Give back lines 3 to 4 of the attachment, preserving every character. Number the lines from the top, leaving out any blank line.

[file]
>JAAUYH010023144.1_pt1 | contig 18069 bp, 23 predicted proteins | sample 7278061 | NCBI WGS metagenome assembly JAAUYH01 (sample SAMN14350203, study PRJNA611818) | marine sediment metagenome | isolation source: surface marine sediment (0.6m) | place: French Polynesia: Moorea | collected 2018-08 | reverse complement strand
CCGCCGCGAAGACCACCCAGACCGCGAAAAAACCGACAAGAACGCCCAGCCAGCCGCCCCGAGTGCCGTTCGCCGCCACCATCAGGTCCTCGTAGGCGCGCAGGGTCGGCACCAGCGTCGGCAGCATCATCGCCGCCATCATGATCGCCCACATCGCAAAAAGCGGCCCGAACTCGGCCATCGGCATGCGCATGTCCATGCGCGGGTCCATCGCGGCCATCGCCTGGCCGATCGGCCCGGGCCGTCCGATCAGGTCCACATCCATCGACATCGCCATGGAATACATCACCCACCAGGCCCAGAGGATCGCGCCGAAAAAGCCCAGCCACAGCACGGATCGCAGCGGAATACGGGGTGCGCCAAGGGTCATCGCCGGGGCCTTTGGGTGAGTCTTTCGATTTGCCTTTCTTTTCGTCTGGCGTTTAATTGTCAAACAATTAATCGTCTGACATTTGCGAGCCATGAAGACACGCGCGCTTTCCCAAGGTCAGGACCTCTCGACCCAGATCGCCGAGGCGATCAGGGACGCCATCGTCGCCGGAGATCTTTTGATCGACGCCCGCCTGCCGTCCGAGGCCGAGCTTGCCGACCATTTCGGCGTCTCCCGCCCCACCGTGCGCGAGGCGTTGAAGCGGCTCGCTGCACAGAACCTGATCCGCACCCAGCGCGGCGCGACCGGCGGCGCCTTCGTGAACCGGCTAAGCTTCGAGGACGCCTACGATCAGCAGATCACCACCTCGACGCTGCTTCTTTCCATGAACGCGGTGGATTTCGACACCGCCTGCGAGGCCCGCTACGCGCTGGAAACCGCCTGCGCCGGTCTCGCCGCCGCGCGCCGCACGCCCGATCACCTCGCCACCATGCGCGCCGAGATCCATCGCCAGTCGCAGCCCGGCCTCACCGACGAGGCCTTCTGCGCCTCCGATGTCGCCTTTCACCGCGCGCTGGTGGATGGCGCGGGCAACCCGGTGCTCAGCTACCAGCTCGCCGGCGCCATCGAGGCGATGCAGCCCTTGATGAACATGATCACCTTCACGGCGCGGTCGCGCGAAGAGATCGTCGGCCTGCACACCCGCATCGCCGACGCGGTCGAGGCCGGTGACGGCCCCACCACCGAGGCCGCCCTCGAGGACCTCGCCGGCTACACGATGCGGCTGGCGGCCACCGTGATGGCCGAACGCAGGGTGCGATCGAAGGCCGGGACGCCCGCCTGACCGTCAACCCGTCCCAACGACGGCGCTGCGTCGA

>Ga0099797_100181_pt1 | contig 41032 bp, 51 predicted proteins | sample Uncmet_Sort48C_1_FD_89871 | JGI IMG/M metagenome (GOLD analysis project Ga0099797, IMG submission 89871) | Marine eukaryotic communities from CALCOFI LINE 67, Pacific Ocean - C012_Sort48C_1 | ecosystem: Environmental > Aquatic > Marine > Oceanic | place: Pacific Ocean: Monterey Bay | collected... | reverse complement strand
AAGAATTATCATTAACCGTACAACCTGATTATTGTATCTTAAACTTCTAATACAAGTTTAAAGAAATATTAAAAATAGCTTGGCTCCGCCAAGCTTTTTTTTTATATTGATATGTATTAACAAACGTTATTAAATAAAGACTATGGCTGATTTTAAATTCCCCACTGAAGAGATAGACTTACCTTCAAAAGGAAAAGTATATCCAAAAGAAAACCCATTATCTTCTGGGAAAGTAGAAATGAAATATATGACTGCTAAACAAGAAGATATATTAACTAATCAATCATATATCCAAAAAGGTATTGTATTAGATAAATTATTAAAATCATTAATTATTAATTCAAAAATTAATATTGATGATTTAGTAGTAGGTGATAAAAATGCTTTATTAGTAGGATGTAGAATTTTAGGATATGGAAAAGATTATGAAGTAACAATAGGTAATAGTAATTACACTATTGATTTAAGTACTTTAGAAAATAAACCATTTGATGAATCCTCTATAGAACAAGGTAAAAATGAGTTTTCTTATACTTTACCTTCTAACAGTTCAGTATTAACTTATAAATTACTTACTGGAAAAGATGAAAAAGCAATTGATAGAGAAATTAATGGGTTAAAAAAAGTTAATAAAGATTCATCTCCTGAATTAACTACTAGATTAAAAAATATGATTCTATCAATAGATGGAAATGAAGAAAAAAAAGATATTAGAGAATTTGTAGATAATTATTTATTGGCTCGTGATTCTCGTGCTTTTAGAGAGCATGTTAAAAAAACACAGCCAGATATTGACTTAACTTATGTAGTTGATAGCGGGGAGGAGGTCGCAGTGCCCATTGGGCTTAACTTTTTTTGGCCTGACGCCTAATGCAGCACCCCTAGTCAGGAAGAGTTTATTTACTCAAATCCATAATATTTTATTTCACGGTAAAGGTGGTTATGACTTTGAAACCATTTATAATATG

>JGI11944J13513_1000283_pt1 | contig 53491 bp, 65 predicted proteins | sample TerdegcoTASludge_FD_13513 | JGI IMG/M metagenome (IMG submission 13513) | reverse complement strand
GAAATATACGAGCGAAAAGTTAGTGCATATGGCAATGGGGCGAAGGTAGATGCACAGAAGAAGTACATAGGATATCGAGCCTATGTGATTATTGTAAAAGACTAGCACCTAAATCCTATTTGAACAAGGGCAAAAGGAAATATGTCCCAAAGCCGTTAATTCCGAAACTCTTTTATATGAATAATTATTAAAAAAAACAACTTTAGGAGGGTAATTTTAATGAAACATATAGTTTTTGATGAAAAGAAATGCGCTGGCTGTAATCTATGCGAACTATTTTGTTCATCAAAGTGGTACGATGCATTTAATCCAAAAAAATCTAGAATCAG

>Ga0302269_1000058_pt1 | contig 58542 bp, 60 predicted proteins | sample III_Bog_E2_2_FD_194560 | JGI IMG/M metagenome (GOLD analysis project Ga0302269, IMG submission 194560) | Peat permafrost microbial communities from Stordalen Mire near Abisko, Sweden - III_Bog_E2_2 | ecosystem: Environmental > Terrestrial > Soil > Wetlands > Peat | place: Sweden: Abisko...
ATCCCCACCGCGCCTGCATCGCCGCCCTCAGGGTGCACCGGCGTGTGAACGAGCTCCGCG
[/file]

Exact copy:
>Ga0099797_100181_pt1 | contig 41032 bp, 51 predicted proteins | sample Uncmet_Sort48C_1_FD_89871 | JGI IMG/M metagenome (GOLD analysis project Ga0099797, IMG submission 89871) | Marine eukaryotic communities from CALCOFI LINE 67, Pacific Ocean - C012_Sort48C_1 | ecosystem: Environmental > Aquatic > Marine > Oceanic | place: Pacific Ocean: Monterey Bay | collected... | reverse complement strand
AAGAATTATCATTAACCGTACAACCTGATTATTGTATCTTAAACTTCTAATACAAGTTTAAAGAAATATTAAAAATAGCTTGGCTCCGCCAAGCTTTTTTTTTATATTGATATGTATTAACAAACGTTATTAAATAAAGACTATGGCTGATTTTAAATTCCCCACTGAAGAGATAGACTTACCTTCAAAAGGAAAAGTATATCCAAAAGAAAACCCATTATCTTCTGGGAAAGTAGAAATGAAATATATGACTGCTAAACAAGAAGATATATTAACTAATCAATCATATATCCAAAAAGGTATTGTATTAGATAAATTATTAAAATCATTAATTATTAATTCAAAAATTAATATTGATGATTTAGTAGTAGGTGATAAAAATGCTTTATTAGTAGGATGTAGAATTTTAGGATATGGAAAAGATTATGAAGTAACAATAGGTAATAGTAATTACACTATTGATTTAAGTACTTTAGAAAATAAACCATTTGATGAATCCTCTATAGAACAAGGTAAAAATGAGTTTTCTTATACTTTACCTTCTAACAGTTCAGTATTAACTTATAAATTACTTACTGGAAAAGATGAAAAAGCAATTGATAGAGAAATTAATGGGTTAAAAAAAGTTAATAAAGATTCATCTCCTGAATTAACTACTAGATTAAAAAATATGATTCTATCAATAGATGGAAATGAAGAAAAAAAAGATATTAGAGAATTTGTAGATAATTATTTATTGGCTCGTGATTCTCGTGCTTTTAGAGAGCATGTTAAAAAAACACAGCCAGATATTGACTTAACTTATGTAGTTGATAGCGGGGAGGAGGTCGCAGTGCCCATTGGGCTTAACTTTTTTTGGCCTGACGCCTAATGCAGCACCCCTAGTCAGGAAGAGTTTATTTACTCAAATCCATAATATTTTATTTCACGGTAAAGGTGGTTATGACTTTGAAACCATTTATAATATG